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Humans have been unwittingly altering the genetic makeup of animals and plants for thousands of years through selective breeding. But this process, which involves the natural exchange of thousands of genes in each crossing, is very slow and can only occur within a single species.
Genetic engineering allows this process to be accelerated by adding genetic material, very often from another species, directly into an organism's genome. A range of techniques are us
The use of GMOs has been highly controversial. Concerns centre around four areas: ethical opposition to GM technology on principle, because it is seen as "playing God"; concern that there may be adverse, long-term consequences to environmental or human health; worries that GM technology rests in the hands of a few multinational companies; and, finally, issues of equity, with the cost of modified crops being beyond the reach of those who most need them.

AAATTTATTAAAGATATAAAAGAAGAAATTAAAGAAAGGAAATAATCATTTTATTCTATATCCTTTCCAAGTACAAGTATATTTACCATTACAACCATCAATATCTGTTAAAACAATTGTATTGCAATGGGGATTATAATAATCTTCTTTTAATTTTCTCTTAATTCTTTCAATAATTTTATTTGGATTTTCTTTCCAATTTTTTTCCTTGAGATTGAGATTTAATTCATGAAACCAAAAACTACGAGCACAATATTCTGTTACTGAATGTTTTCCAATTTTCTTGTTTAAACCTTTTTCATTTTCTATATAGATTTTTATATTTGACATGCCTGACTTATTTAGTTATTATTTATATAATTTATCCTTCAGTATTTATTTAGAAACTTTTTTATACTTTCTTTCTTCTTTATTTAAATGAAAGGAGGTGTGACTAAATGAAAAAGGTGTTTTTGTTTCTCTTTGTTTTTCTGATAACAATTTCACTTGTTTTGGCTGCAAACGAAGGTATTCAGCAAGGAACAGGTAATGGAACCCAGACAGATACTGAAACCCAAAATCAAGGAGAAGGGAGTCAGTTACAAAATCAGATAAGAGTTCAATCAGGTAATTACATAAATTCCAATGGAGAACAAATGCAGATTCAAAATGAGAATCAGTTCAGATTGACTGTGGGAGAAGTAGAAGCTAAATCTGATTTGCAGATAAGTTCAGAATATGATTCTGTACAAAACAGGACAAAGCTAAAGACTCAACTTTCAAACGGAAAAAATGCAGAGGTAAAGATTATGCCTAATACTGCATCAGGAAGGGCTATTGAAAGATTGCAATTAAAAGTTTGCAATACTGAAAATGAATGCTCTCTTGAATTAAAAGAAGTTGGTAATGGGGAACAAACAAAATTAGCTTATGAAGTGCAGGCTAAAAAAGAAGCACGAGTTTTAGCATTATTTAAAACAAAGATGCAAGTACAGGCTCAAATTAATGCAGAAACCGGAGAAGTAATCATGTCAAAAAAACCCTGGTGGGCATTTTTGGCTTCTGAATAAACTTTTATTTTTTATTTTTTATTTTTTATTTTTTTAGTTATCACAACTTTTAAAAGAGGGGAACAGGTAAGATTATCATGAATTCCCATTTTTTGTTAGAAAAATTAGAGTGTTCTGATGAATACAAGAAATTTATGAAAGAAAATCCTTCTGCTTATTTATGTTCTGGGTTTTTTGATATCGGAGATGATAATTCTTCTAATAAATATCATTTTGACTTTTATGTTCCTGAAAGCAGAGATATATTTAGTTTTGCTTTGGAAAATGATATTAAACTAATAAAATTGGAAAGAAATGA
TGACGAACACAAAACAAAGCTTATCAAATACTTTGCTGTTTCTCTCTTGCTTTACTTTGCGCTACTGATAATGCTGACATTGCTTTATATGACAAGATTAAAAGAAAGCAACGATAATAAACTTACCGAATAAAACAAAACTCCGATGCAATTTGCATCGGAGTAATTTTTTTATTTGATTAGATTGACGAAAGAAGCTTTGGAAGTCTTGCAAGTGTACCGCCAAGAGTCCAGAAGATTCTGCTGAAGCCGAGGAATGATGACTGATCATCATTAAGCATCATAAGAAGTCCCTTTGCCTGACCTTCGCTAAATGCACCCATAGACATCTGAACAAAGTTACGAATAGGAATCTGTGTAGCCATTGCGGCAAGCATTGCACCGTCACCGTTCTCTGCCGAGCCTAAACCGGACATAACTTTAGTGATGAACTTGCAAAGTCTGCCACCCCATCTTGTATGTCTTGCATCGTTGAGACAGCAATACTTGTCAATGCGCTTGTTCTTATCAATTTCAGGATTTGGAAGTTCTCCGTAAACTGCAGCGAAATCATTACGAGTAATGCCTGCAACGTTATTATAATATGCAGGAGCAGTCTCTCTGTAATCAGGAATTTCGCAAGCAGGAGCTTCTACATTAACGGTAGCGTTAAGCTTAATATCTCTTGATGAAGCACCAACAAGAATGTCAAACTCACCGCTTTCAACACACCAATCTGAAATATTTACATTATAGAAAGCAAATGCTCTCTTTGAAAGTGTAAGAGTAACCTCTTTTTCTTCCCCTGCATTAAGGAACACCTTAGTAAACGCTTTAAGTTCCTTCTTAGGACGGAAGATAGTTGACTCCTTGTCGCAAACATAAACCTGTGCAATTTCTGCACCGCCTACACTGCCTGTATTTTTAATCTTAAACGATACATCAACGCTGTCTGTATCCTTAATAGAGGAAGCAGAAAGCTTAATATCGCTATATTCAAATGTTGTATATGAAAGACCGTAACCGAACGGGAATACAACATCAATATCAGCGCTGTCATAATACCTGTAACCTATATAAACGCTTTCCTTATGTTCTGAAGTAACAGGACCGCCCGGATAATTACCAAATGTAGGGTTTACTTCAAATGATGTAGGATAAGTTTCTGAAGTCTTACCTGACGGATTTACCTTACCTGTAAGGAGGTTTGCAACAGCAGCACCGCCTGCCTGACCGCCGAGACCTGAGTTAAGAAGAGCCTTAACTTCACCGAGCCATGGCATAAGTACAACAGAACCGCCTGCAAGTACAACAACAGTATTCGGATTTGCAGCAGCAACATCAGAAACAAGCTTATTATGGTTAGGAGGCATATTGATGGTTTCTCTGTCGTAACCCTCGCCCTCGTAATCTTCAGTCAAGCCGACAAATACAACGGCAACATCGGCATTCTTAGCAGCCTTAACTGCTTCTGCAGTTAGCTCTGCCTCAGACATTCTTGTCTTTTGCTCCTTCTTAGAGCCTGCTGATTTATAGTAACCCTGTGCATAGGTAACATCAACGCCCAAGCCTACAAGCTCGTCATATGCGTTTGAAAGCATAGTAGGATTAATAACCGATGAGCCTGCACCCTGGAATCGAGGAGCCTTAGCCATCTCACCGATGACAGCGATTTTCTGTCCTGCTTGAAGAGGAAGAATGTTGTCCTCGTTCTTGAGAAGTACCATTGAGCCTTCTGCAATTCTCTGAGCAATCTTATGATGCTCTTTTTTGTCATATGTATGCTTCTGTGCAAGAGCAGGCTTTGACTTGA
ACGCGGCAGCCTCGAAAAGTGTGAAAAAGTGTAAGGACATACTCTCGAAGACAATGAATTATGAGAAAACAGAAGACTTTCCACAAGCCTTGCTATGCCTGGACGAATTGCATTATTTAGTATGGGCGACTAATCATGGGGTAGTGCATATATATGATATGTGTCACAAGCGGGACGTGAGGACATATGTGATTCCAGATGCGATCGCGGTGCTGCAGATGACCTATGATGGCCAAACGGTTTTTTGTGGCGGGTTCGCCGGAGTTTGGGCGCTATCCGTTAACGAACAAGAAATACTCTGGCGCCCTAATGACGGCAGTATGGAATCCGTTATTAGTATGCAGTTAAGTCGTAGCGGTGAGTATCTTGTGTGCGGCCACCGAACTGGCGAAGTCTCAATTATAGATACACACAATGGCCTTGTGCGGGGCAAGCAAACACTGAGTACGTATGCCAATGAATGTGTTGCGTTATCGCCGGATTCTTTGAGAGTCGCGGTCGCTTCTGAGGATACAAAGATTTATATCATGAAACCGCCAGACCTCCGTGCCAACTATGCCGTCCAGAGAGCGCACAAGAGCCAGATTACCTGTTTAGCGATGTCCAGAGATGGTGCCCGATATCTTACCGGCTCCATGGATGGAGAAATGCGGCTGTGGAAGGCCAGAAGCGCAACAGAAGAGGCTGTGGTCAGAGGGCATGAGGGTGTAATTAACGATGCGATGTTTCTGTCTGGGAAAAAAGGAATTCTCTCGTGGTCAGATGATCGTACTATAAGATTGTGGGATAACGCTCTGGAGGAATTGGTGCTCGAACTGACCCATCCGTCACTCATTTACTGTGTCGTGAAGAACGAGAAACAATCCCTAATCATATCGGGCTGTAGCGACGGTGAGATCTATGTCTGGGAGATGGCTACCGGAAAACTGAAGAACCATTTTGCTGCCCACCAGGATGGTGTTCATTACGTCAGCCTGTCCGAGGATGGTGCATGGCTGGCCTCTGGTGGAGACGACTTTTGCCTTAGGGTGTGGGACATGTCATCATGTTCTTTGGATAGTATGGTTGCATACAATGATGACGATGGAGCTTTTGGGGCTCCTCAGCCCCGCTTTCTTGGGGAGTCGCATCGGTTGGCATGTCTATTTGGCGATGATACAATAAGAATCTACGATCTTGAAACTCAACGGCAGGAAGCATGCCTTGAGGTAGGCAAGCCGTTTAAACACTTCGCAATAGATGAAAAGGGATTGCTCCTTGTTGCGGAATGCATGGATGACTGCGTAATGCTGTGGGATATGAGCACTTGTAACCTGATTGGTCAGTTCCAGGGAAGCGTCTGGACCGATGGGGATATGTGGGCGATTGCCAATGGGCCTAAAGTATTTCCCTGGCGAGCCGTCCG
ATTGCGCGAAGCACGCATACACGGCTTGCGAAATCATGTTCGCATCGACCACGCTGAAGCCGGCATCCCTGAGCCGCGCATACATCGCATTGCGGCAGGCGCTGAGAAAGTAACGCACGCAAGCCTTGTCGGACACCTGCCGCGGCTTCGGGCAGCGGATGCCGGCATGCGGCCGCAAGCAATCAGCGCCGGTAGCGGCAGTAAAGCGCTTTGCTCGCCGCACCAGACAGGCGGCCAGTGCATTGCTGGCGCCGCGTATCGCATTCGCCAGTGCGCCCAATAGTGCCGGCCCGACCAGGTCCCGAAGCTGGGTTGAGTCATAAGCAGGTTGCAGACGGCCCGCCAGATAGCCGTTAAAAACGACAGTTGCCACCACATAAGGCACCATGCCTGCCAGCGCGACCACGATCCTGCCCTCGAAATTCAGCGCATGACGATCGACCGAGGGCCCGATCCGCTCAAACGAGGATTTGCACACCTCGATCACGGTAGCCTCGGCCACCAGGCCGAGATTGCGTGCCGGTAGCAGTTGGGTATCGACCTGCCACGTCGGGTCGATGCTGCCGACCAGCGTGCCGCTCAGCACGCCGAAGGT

The prospect of a human baby with three biological parents has moved closer after scientists created monkeys using a technique that one day could stop children from inheriting severe genetic diseases.
The birth of four healthy macaque monkeys in the US offers the strongest evidence yet that DNA can be transplanted safely from one egg to another to correct genetic defects that damage health.
The successful experiment in a close human relative suggests that it should be possible within a few years to use the method to help women who carry genetic disorders to avoid passing them to their children.